Now I am on my second cup of caffeine. Time for my inhalers, including the Symbicort which I have been on since the beginning. Shortly after it will be time for my morning meds.
Move enough, act enough, but do not overdo either.
The thought that the mercury is coming in at -4 degrees this morning in the Cornfield with wind chill or feels like temperature of -16 has me shivering as I type. If only it was summer again with the neighbor’s goats mowing the lawn:
Alas, it is mid-winter!
Such is life.
That’s the way it is in Mark’s Den on this bitter cold day.
The Cornfield has become a winter wonderland over the weekend. With a bit of snow from Thursday through Sunday morning along with a dangerous undercoating of ice. Sunday night the snow began in earnest and this morning a healthy blanket of white covers all.
An early winter thaw is expected come this weekend. We can only hope.
A client of Leticia’s has become my new “best bud“. He is coming over to keep me company, watching TV and helping out where he can. With his assistance and camaraderie, this should enhance my ability to stay in Mark’s Den for a much longer time.
Of course my real best bud will continue to be my Chooey.
Enjoy your Dr. Martin Luther King Jr. holiday as a day of service as intended.
Certain recent events have resulted in the need for an introspection in retrospect and come to the realization that more circumspection is needed in my dialogue, primarily in messaging and texts.
Circumspection is a new task I must come to bear with as much competence and energy I can muster.
All my life I have enjoyed the written word, my own attempts at swaying or impacting in some way others on any given issue, but primarily in the realm of politics. That passion for writing has yet to abate even as I near the end of my personal journey.
Alas, my target audience does not seem to have read or in any way been influenced by my Cornfield perspective, which often is at odds with others living on the coasts. Yet even within my own, what should be, sphere-of-influence there has not even been a ripple.
How right Jesus was when He said that a prophet is not without honor except in his hometown.
With my current condition, facing the dark night with Chooey at my side, but not another human soul, I tend to message and text the only sources I have with whom to vent, to talk, to attempt to pop the pressure valve and remain stable.
Unfortunately, in doing so, facing an unexpected dilemma of a child facing the Great Beyond before the parents, my words have too often been the fodder, the kindling for unnecessary anxiety and uproar, causing undue stress and pain.
Therefore, be it resolved (how’s that for moving to a New Year’s resolution?) I will maintain circumspection in my texts and messages which do not convey a warped signal of alarm and emergency rather than simply speaking for the therapeutic effect resulting for me personally.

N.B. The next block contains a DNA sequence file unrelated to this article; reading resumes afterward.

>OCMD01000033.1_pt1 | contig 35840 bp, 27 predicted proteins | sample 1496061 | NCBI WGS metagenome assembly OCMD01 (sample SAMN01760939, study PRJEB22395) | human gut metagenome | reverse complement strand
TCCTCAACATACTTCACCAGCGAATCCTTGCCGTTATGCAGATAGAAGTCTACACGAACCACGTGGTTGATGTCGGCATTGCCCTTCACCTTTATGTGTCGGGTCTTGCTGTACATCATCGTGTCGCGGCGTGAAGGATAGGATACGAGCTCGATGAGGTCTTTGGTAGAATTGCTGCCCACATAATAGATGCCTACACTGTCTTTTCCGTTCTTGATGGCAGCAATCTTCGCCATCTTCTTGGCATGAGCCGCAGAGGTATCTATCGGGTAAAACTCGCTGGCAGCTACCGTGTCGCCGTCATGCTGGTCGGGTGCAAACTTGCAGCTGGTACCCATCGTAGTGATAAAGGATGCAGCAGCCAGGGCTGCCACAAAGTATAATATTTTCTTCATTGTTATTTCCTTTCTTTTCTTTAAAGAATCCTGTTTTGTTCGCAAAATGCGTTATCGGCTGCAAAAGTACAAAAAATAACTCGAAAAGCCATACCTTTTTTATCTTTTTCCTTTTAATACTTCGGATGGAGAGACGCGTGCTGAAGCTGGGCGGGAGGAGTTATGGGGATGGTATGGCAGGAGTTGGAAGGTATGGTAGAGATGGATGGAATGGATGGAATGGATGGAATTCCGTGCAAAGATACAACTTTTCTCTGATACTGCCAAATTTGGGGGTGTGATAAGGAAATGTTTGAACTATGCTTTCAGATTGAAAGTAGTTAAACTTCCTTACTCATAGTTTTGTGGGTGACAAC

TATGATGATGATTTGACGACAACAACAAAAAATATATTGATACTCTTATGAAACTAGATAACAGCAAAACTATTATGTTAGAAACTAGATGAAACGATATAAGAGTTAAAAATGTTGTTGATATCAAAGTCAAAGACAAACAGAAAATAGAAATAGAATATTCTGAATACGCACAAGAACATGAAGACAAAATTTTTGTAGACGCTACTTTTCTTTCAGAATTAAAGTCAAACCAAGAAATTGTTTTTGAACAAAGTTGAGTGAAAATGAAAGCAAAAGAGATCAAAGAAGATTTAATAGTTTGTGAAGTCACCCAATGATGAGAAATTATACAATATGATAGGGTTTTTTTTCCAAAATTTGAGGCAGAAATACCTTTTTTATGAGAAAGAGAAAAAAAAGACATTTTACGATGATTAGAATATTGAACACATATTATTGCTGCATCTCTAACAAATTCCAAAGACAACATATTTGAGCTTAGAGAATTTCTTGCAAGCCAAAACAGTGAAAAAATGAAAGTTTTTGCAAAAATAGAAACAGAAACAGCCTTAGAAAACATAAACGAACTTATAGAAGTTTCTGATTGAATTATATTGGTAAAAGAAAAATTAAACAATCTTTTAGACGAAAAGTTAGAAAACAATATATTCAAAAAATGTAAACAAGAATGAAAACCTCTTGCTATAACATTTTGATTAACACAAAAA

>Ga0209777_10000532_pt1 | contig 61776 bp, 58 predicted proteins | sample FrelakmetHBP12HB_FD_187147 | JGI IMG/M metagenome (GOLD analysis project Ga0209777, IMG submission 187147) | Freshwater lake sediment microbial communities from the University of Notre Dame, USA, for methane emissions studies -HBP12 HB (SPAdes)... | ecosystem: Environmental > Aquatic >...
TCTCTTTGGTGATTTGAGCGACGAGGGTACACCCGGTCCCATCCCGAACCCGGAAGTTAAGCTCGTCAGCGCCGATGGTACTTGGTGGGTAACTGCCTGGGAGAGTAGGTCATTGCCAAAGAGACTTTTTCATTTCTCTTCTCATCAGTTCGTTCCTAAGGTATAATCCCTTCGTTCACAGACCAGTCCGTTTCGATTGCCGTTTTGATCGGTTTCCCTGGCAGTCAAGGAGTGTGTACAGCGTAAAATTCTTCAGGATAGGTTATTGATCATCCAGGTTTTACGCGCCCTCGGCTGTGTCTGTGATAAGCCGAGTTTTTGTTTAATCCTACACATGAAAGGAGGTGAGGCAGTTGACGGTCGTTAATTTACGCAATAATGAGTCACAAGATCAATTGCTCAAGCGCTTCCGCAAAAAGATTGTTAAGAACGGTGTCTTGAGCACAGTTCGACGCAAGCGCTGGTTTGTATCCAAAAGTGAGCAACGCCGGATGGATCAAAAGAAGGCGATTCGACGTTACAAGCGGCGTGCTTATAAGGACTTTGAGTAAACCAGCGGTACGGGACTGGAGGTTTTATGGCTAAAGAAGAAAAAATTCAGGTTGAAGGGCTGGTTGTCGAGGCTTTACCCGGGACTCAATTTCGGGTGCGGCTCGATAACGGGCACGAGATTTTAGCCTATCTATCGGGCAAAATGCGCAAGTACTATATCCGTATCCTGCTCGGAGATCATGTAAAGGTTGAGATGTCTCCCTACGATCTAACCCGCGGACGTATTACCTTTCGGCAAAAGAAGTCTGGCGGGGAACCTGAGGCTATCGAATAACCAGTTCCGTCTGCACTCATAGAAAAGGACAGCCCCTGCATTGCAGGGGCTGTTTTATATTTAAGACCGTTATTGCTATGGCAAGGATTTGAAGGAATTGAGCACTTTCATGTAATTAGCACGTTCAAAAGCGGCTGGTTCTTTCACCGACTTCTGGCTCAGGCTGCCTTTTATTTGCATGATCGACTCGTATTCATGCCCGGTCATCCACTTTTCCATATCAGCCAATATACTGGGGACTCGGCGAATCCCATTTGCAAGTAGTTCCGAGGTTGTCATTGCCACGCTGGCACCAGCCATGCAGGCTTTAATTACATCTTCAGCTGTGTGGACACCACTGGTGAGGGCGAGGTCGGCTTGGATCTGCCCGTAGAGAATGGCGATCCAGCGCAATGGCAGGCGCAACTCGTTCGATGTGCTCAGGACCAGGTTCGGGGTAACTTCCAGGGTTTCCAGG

Yesterday I was noting what a day it was. I was not wrong!
Thursday this time, the temperature was around 60 degrees, shrouded in dreariness, fog and rain. This morning, the mercury is at 20 degrees, blowing snow coming down over an tenth to two-tenths of an inch of ice. Before all is said and done, up to eight inches of white stuff may fall.
The snow is currently coming down heavy. There is a grayness to the day, but without the dreariness of yesterday.
That’s the way it is in Mark’s Den this wintry Friday.
And how is your start to the holiday weekend going?
What a day this has begun and will be when it concludes.
Mercury readings across the Cornfield will rise to 61 today with rainy conditions, fog and a general dreariness. Then tonight comes along.
As the night shadows fall and the moon races across the sky, the winds will pick up and turn from warmth to polar cold. Snow will begin to fall coating the land with up to an inch of white. Turning colder, a shift will occur back to ice and freezing rain.
What a day!
This day so mirrors my own situation in Mark’s Den as depression grows, not just from SADs, but incited by my current terminal run down the highway of life.
Does anyone really care or are they all thinking, “Why doesn’t he stop fighting and go home“?
When I call hospice or one of the caregivers have to stop by my place, are they thinking, “Oh, no! Not him again!”
I had thought my pre-memorial memorial would be such a comfort for my sons, granddaughters and other family members once I have gone home. Apparently not, since the response has been minimal at best.
In their 80s and their other halves in their 70s, I understand what a trial it is for my parents to come see me, care for me.
But if not them, who?
I have no one.
After losing 25 years that can never be brought back, though oldest son David loves me, that gap cannot close. With youngest son Kevin, who loves me I know, in Texas, his help is unavailable cut off by a 1,000-mile gap.
Such is life.
Now Phil and Brenda did come make coffee the other night after Mom asked.
Leticia came for a visit the other day. She is now helping find someone to sit with me when I need someone. She also came by yesterday and set me up with ice water.
My only real friends are those online, which 98% have never met me face-to-face. Yet, those are the ones that check in with me. Send me cards or art work or help provide in my times of need.
Never have I felt so useless, so much a failure, so worthless as I am today. I always had such high hopes of impacting the world for the better. Now as I near the end I must say as Solomon said, “All is vanity.”